When former commercial property executive Robert Pradolin GAICD woke up to Australia’s growing housing crisis, he decided to do something about it, founding the innovative Housing All Australians program.
Every night across Australia, about one in 200 people lack a safe, stable or affordable place to sleep. Many stay in boarding houses that fall below minimum community standards for living. Some seek shelter in their car or have no option but to sleep rough on the streets. A third are aged under 18, but women aged 55 and over are the fastest-growing group to experience homelessness.
So, is housing a human right? For Robert Pradolin GAICD, the question risks dividing the country along ideological lines, but he says there’s no time for debate. As founder and director of not-for-profit Housing All Australians (HAA), Pradolin is calling on business-led innovation to address the country’s chronic shortage of affordable housing and avert what he describes as an “intergenerational economic time bomb”.
“We want to unite people on this issue, not divide them,” says Pradolin. “No-one has ever disagreed with me that housing is a fundamental human need — or that if that need is not met, the unintended human consequences have both social and economic impacts.”
Counting the cost
A new economic study, — Give Me Shelter — commissioned by HAA, shows decades of underinvestment by governments in “non-market” housing has led to social housing numbers falling to record lows — just four per cent of national housing stock, compared with six per cent in 1996. Prepared by SGS Economics and Planning, the study puts the long- term financial outlay of underproviding public, social and affordable housing at $25b per year by 2051 — and presents a business case for increasing the supply. Some businesses are already stepping up to address a housing shortage that is impacting their ability to attract and retain workers. Examples include the consortium behind the $120m Hotel Continental redevelopment on Victoria’s Mornington Peninsula — comprising the Trenerry Property, Victor Smorgon and Kanat groups — which has spent close to $10m converting a nearby vacant aged care facility into low-cost accommodation for hotel workers.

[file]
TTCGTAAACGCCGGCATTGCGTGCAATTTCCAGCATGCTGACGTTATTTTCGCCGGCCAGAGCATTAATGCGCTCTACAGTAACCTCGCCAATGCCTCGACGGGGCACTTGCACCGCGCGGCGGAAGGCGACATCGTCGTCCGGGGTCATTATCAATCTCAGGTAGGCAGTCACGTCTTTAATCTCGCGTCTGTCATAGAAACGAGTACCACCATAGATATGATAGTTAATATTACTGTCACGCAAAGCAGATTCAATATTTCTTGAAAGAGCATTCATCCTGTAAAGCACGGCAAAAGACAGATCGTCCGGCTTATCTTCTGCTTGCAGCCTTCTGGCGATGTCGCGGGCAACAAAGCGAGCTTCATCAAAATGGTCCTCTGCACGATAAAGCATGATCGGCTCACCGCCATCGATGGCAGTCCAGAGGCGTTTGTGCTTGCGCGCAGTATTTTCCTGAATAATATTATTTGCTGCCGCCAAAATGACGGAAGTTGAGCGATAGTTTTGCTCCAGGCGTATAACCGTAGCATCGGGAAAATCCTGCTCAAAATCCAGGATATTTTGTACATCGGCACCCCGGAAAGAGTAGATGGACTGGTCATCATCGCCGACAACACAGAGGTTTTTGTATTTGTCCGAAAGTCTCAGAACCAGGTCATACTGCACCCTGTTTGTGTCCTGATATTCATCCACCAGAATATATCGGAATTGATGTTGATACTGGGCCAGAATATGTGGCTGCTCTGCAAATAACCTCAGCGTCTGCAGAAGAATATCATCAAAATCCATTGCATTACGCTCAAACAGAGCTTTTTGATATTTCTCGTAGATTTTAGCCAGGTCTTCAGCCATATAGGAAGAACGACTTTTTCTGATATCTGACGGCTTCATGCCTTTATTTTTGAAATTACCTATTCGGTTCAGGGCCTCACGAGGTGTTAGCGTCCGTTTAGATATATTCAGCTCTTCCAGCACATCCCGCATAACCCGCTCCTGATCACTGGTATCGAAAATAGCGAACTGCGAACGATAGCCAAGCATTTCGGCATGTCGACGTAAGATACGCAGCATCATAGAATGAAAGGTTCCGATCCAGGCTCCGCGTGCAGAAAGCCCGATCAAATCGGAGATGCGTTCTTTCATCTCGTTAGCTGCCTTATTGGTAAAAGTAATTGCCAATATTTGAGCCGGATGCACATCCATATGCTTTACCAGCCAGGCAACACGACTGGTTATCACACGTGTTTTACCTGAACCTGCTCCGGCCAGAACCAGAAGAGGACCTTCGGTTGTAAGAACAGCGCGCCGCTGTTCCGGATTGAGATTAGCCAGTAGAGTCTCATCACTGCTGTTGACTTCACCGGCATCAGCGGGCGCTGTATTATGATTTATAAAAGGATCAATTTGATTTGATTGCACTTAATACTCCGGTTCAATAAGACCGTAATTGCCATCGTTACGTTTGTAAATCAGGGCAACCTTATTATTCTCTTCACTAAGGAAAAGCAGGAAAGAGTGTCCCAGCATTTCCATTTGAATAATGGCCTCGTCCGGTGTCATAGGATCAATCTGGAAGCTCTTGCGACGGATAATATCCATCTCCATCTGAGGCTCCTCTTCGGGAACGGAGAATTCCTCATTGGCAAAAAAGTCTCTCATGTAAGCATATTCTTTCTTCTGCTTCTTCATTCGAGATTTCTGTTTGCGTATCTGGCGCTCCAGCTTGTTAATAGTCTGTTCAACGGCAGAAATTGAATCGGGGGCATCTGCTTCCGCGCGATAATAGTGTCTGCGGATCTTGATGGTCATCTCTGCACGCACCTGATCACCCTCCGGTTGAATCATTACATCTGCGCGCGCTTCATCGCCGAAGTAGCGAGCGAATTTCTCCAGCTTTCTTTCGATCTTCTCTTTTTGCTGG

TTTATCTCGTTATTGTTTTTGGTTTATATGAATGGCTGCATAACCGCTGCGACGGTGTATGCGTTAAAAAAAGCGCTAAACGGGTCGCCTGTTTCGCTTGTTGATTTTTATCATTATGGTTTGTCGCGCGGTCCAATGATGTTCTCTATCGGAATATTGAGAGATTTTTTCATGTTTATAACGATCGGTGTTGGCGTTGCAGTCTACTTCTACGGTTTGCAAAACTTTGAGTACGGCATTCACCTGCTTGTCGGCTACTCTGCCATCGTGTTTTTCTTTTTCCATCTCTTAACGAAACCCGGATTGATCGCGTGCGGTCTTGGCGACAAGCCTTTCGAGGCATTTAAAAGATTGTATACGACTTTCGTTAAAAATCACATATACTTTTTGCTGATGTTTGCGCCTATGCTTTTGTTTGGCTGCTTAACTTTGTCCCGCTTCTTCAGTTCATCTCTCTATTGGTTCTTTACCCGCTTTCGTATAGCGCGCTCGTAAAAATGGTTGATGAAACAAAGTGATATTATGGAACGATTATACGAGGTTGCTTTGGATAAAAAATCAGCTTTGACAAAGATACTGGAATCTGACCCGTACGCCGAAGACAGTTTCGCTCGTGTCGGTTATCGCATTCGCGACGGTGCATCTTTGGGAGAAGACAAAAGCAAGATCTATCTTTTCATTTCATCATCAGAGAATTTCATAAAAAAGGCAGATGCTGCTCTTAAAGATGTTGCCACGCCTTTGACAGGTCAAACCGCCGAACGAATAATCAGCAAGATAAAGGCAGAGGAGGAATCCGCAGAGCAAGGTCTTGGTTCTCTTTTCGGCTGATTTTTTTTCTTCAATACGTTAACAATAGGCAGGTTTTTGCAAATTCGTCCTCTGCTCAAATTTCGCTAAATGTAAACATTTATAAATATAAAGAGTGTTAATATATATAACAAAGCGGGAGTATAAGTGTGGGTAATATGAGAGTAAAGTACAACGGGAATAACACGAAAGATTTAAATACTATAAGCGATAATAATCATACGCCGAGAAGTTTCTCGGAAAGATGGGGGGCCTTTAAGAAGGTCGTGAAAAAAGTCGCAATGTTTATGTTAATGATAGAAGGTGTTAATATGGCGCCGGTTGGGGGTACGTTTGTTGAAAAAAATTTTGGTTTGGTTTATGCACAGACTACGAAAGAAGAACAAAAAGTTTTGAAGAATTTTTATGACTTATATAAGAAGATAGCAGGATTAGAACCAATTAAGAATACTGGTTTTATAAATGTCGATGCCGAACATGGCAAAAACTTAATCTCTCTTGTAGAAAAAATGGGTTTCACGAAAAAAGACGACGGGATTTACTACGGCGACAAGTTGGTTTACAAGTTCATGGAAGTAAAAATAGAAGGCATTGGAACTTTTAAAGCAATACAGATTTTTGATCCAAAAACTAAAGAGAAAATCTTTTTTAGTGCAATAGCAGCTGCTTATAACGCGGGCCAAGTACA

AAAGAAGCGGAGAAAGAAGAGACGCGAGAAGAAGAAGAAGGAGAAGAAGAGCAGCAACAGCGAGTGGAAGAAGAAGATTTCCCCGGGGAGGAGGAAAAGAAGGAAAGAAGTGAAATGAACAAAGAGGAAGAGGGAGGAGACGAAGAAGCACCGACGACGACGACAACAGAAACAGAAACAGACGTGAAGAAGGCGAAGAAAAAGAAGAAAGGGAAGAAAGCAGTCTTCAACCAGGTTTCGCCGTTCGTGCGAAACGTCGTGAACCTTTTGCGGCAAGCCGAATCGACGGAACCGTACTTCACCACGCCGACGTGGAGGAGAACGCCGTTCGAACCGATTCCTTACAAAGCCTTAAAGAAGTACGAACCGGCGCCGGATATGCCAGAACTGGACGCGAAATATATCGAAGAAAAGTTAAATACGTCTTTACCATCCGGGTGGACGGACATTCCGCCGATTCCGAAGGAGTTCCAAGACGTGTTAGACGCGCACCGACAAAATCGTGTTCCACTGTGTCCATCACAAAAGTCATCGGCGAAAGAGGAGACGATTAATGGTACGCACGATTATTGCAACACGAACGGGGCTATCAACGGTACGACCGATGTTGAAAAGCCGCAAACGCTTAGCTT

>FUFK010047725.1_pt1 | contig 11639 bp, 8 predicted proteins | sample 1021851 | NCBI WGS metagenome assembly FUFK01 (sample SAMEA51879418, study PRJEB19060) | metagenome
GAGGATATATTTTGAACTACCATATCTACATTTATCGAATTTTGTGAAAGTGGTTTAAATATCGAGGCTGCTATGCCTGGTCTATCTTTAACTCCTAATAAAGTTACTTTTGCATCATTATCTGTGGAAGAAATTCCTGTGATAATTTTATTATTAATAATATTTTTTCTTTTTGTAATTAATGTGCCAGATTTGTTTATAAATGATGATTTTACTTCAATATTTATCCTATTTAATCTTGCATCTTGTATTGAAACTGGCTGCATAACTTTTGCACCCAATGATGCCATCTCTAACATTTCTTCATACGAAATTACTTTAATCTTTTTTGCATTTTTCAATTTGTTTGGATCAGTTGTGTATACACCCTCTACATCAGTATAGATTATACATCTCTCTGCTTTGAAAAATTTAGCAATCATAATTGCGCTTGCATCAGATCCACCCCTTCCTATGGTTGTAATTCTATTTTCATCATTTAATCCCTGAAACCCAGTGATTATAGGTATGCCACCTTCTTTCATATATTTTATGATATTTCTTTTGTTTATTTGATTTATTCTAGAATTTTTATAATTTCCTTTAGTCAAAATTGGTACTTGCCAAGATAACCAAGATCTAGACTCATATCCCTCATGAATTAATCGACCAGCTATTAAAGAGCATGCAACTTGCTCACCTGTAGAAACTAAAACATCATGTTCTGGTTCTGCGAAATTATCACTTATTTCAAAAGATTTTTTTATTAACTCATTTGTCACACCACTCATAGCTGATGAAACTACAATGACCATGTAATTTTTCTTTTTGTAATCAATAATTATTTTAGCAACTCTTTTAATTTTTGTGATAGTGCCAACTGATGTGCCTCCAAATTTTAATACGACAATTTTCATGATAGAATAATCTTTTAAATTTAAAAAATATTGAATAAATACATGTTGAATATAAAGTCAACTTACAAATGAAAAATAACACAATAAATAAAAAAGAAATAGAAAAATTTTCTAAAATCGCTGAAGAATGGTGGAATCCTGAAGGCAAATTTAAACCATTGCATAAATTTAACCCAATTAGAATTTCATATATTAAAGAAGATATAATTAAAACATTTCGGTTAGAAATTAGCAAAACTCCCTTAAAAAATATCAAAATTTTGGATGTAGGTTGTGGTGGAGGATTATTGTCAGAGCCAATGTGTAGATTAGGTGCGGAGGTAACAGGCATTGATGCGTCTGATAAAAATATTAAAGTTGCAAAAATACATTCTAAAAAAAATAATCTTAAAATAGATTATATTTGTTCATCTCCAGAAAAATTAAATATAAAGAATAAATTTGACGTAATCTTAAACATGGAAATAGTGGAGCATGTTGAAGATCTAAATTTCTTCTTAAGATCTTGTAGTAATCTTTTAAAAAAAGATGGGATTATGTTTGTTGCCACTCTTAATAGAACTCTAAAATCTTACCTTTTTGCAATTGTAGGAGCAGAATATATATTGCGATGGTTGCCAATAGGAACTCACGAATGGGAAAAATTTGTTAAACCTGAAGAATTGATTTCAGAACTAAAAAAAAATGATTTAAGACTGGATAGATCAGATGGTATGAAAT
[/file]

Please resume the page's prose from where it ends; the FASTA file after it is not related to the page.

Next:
While the Jobs and Skills Summit, to be held this month at Parliament House in Canberra, aims to develop strategies to address the country’s labour shortage, Pradolin says an important item may be missing from the agenda. “Yes, we need more immigration to help with the skills shortage, and the regions are crying out for more workers. But where is the housing they can afford? Are we creating another problem if we don’t think strategically about what workers need in terms of affordable rentals?”
He says business must lead the housing discussion in the interest of Australia’s long-term future. “If this happens, government will want to be part of the conversation, and it will be an extremely different negotiation position if they approach us, rather than if we approach them. You can call that arrogance, but I call it strategy. We want government to approach us to collaborate, because we can’t afford to wait another decade and only see incremental change over that period. It requires a quantum leap in thinking if we’re going to solve this problem, and it will take 30–40 years to solve if we start today.”
Confronting the issue